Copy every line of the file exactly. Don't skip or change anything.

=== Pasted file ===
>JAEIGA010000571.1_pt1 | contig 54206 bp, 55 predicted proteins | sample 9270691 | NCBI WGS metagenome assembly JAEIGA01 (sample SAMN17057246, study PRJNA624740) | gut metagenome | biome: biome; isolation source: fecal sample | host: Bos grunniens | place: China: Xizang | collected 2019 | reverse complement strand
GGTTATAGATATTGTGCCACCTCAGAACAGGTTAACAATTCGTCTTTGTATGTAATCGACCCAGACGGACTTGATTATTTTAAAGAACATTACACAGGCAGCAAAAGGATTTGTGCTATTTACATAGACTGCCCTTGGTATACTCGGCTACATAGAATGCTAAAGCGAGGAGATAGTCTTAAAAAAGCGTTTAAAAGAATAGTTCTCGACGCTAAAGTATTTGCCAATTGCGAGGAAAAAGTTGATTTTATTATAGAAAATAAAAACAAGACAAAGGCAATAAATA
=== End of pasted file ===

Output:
>JAEIGA010000571.1_pt1 | contig 54206 bp, 55 predicted proteins | sample 9270691 | NCBI WGS metagenome assembly JAEIGA01 (sample SAMN17057246, study PRJNA624740) | gut metagenome | biome: biome; isolation source: fecal sample | host: Bos grunniens | place: China: Xizang | collected 2019 | reverse complement strand
GGTTATAGATATTGTGCCACCTCAGAACAGGTTAACAATTCGTCTTTGTATGTAATCGACCCAGACGGACTTGATTATTTTAAAGAACATTACACAGGCAGCAAAAGGATTTGTGCTATTTACATAGACTGCCCTTGGTATACTCGGCTACATAGAATGCTAAAGCGAGGAGATAGTCTTAAAAAAGCGTTTAAAAGAATAGTTCTCGACGCTAAAGTATTTGCCAATTGCGAGGAAAAAGTTGATTTTATTATAGAAAATAAAAACAAGACAAAGGCAATAAATA